Introducing the Carleton Humanities and Arts Trailer
The CHAT is a new mobile creative space, designed to be anything from a recording studio to a pop-up art gallery in order to bring Carleton arts and humanities to local communities.
On Sept. 29, in the shade of the Weitz Center, Carleton College’s newest learning space was unveiled: the Carleton Humanities and Arts Trailer (CHAT). It might be the smallest public space on campus, but don’t let its modest frame deceive you—the CHAT holds endless possibilities.
The CHAT has been three years in the making. Susannah Ottaway ’89, Laird Bell professor of history, and Kelly Connole, professor of art, co-directed the Mellon Foundation-funded Public Works Initiative over the course of four years, focusing on collaboration in arts and humanities with organizations and communities on and off campus. As the grant came to a close in 2021, they decided to pool their remaining resources to make the vision of the CHAT into a reality. In collaboration with Carleton’s Business and Grants Offices and the Rice County Historical Society (RCHS), a trailer was purchased and the journey began. Previously an oral history trailer for Scott County, it was refurbished and given a new purpose, becoming a bridge of sorts between Carleton and the surrounding communities. Given its mobile design, the trailer can be moved anywhere as a way for Carleton to work directly with neighboring communities who may not have easy access to campus.
The inside of the trailer is a clean shade of white, with rounded ceilings and white-painted cupboards. Besides the displayed recording equipment and posters on the walls, the CHAT still feels like a blank canvas, a well of possibility not yet tapped. The CHAT is equipped as a recording studio, mobile workspace, even as a gallery for displaying pop-up exhibitions. It comes with a 24-inch monitor, microphone, webcam, MacBook, Anker Hub USB-C, sound shield, and a multitude of materials for pop-up exhibits, including tablecloths and foam book stands. The trailer has a wheelchair-accessible entrance and a large awning that can be set up over the front of the trailer, which suggests possibilities for extending the space outside as well.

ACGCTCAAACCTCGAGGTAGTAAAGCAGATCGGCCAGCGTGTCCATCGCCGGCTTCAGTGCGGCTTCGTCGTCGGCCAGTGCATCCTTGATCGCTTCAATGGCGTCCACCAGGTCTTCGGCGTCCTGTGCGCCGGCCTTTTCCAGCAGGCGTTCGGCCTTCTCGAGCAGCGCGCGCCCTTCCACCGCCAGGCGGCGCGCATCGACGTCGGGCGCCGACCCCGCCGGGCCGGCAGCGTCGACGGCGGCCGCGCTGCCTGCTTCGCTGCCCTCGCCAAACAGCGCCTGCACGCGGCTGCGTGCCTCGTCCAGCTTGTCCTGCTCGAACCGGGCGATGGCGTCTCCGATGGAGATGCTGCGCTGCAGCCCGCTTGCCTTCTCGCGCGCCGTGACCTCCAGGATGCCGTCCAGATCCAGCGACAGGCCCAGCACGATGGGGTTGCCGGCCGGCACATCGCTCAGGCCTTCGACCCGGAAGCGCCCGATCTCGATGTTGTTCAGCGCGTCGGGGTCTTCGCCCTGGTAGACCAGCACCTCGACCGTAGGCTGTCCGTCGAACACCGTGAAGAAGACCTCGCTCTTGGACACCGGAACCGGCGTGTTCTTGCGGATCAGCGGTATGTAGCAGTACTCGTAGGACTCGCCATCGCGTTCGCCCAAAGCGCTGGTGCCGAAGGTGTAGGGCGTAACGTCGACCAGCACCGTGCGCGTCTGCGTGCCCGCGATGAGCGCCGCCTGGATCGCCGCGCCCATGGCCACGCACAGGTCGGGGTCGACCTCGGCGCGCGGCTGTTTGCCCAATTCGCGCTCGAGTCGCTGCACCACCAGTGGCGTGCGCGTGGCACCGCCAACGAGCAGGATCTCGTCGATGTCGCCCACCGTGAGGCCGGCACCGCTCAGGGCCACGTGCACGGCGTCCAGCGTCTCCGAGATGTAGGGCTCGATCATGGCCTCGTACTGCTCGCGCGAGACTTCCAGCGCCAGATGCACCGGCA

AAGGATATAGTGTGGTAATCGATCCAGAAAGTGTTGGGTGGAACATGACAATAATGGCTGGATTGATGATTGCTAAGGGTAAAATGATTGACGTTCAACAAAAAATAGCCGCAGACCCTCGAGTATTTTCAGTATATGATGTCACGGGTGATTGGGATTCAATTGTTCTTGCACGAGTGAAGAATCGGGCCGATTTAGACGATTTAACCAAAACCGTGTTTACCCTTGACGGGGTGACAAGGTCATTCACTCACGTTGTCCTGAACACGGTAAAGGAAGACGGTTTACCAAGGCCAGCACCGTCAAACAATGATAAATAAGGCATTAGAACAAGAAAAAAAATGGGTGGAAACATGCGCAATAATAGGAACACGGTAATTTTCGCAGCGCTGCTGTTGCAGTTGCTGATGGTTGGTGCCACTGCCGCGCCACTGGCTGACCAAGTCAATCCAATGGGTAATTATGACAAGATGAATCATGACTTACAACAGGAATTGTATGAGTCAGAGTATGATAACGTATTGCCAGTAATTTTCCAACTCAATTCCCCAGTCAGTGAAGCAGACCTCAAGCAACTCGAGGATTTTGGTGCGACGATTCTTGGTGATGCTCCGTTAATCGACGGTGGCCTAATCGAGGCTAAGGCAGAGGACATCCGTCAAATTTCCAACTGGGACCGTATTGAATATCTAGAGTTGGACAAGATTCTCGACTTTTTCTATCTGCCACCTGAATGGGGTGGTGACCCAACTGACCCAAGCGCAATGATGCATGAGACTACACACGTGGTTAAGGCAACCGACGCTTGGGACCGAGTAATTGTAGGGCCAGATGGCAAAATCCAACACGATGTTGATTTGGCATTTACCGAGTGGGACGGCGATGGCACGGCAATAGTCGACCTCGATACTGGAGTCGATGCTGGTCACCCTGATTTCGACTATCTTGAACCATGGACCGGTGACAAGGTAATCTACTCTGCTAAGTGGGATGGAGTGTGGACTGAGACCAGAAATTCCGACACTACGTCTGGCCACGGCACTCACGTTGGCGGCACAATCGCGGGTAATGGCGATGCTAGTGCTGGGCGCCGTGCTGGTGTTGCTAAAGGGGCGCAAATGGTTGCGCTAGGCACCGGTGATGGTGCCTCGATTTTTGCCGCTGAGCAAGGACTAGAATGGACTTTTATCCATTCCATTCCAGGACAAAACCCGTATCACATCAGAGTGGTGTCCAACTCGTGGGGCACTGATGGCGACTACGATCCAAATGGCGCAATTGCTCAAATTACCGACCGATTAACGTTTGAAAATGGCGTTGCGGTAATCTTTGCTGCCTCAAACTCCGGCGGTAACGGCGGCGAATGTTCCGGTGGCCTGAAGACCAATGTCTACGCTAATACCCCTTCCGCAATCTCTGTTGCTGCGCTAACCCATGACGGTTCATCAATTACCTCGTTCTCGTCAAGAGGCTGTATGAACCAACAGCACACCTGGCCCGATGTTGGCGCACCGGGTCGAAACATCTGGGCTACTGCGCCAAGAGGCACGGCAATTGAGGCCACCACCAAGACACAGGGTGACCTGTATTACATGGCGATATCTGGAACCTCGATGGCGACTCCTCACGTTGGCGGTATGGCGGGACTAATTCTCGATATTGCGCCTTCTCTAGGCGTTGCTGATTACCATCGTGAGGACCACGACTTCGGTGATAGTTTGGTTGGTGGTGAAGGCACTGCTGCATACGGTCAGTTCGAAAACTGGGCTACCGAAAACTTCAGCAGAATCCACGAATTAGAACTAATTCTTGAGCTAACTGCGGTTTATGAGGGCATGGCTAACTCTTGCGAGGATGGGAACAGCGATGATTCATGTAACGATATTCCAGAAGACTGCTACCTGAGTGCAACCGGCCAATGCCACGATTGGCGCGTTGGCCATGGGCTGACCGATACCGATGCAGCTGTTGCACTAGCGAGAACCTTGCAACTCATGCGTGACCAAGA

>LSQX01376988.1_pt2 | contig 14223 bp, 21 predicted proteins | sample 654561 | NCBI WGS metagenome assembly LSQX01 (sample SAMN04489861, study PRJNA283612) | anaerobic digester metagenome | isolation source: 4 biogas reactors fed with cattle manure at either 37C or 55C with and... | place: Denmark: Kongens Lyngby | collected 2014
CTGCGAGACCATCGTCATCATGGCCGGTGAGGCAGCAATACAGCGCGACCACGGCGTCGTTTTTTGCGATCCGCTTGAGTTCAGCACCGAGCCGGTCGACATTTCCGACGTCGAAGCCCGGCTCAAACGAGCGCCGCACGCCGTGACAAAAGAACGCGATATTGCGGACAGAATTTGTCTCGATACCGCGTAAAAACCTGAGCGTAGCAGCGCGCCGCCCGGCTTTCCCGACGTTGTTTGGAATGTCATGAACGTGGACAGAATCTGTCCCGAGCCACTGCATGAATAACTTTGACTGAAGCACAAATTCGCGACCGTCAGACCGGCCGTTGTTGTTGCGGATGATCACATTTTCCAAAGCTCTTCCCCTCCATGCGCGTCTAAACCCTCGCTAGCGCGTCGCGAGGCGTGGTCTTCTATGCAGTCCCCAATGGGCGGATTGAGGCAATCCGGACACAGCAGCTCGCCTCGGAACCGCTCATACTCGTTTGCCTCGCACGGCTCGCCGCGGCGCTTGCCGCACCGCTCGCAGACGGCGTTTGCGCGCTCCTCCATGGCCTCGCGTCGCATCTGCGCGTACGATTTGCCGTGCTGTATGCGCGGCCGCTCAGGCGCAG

The CHAT is run by Carleton’s Center for Community and Civic Engagement (CCCE) in collaboration with RCHS. The hope is that Carleton students, faculty and staff will take the possibilities and run with them, coming up with more and more ways to incorporate the trailer into the college and its surrounding communities.
On the day of the open house, many visitors came by the CHAT and voiced their interest in using the trailer. Even on day one, inspirations for how to use it were varied: to make podcasts, hold interviews, host radio shows and even have interactive “tabling” during farmers markets. The CHAT is a physical manifestation of Carleton’s interdisciplinary ideals—not only mixing arts and humanities, and students and community members, but opening a space for visitors to create their own stories and experiences, whatever they may be.